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Met Police accused of discrimination by Asian Officer

Parm Sandhu, one of the most senior female Asian police officers has begun legal action against the Metropolitan Police. She is accusing them of discrimination.

Ms Sandhu claims she was denied work opportunities and promotion because of her gender and race.

The claim comes shortly after Ms Sandhu was accused of gross misconduct due to allegations that she had encouraged her colleagues to support her nomination for a Queen’s Police Medal. The guidelines for the nomination of medals states that anyone can nominate another person for the medal, but they cannot nominate themselves. Ms Sandhu was cleared of allegations.

While the allegations were being investigated Ms Sandhu was placed on restricted duties, but last month investigators concluded that she had no case to answer.

A spokesperson for the Metropolitan Police stated that the directorate of professional standards had begun an investigation into three officers and their conduct after allegation were made that they had breached the guidelines about the UK honours nomination process.

The investigation ended in June 2019, having found that there was no case to answer concerning gross misconduct. Neither was there a case to answer for misconduct in relation to any officers.

The spokesperson went on to say that the discrimination claim would be heard later, and it was not appropriate to comment at this early stage.

BBC News was told that Ms Sandhu had started legal action claiming that based on her race and gender she had been denied work opportunities and promotion. The first hearing is scheduled to take place next week.

Ms Sandhu is of Indian heritage and one of a very small number of female Asian police officers who work at senior levels across England and Wales. In the last year there were six Asian chief superintendents and an additional three higher ranked officers, most of which were male.

Ms Sandhu joined the Met in 1989 and claims that had she not been discriminated against, she would have progressed faster and further over the years she was employed.

Backing Ms Sandhu is the Metropolitan Black Police Association who agree that there is concern about the lack of senior ethnic minority officers.

Acting as her mentor, Mick Creedon, (former chief constable of Derbyshire Police) submitted a statement to the misconduct inquiry and has offered her his support.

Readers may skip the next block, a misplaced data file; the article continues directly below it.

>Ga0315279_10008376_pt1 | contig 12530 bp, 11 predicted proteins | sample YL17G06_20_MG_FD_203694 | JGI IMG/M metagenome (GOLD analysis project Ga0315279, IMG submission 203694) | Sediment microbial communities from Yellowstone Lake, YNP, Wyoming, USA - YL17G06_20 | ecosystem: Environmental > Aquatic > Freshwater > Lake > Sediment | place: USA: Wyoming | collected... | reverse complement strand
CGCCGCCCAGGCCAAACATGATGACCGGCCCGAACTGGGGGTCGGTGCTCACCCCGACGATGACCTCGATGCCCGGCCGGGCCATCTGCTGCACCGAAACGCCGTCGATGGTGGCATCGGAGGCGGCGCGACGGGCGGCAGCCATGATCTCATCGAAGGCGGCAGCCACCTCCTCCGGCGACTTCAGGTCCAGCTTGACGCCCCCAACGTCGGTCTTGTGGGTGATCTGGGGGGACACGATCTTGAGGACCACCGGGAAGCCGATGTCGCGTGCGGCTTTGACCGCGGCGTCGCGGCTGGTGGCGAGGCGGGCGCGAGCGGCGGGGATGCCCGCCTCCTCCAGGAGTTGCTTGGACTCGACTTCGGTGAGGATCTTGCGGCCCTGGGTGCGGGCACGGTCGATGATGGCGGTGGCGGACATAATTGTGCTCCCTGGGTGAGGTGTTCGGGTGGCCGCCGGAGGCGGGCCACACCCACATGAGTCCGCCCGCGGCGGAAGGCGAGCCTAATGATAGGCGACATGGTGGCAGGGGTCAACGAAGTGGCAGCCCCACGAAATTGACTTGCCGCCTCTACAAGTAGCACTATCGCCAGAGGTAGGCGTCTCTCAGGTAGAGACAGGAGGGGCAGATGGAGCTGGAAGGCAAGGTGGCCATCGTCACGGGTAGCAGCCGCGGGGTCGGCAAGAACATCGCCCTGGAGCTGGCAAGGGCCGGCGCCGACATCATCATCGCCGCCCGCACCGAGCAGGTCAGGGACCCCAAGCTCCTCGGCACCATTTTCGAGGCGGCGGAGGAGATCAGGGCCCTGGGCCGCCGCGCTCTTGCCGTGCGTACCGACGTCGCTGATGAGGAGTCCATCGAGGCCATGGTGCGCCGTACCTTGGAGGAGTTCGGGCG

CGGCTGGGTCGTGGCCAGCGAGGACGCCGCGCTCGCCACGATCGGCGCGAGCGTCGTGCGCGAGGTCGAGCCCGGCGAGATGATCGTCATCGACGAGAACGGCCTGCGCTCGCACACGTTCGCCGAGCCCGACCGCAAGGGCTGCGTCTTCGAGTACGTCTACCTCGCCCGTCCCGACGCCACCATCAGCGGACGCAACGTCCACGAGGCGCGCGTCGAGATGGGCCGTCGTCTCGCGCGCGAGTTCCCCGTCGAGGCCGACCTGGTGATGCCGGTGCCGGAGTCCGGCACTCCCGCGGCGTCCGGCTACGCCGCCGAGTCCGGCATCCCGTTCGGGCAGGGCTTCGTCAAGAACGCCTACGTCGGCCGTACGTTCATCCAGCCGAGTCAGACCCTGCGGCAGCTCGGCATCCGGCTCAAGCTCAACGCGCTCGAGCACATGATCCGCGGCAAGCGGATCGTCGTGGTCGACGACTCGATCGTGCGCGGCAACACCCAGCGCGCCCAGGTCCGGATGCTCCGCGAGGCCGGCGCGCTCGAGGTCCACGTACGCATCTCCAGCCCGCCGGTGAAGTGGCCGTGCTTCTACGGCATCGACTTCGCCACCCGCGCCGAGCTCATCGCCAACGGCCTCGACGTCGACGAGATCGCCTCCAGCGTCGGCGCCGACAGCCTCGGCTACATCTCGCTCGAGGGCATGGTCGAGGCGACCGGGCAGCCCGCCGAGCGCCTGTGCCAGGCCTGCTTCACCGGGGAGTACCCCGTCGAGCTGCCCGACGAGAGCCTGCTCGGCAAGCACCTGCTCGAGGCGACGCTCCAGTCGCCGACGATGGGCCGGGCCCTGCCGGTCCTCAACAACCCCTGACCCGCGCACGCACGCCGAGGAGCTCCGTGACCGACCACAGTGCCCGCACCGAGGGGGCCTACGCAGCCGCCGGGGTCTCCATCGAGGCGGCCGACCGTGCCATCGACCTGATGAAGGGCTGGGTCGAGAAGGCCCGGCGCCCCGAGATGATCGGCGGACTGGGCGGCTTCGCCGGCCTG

A spokesperson for Scotland Yard confirmed that an employment tribunal case had been brought by a senior police officer relating to allegations of gender and racial discrimination.

Friends of Ms Sandhu said that she had been reluctant to start legal action after the force had investigated the allegations that she had encouraged her colleagues to support her nomination for the QPM (Queens Police Medal).

The QPM was introduced in 1954 and is awarded twice a year at the Queen’s Birthday and New Year’s List. It is awarded to serving police officers in the UK and is in recognition for outstanding courage or distinguished service in the line of duty.

In the aftermath of the 7th July 2005 London bombings Ms Sandhu was presented with an Asian Women of Achievement public sector award.

Officers are not supposed to nominate themselves, neither are they meant to contribute to the nomination process.

After being informed that she was under investigation for alleged gross misconduct Ms Sandhu was told that if proven she would be dismissed, and was placed on restrictive duties.

After the conclusion was reached last month that there was no case to answer, her restriction of duties has been lifted. Ms Sandhu was told that she would face no further action.

The Police Superintendents Association, who had supported her through the investigation stated that they were deeply disappointed that the enquiry had gone on for 12 months.

A further two officers, namely an inspector and a detective superintendent were also cleared of misconduct.

Scotland Yard made a statement saying that the Directorate of Professional Standards (DPS) had investigated the three officers after they had allegedly breached the guidelines for nominations for the UK Honour’s List.

The investigation had been concluded in June 2019 and there was no case to answer for any gross misconduct charges.

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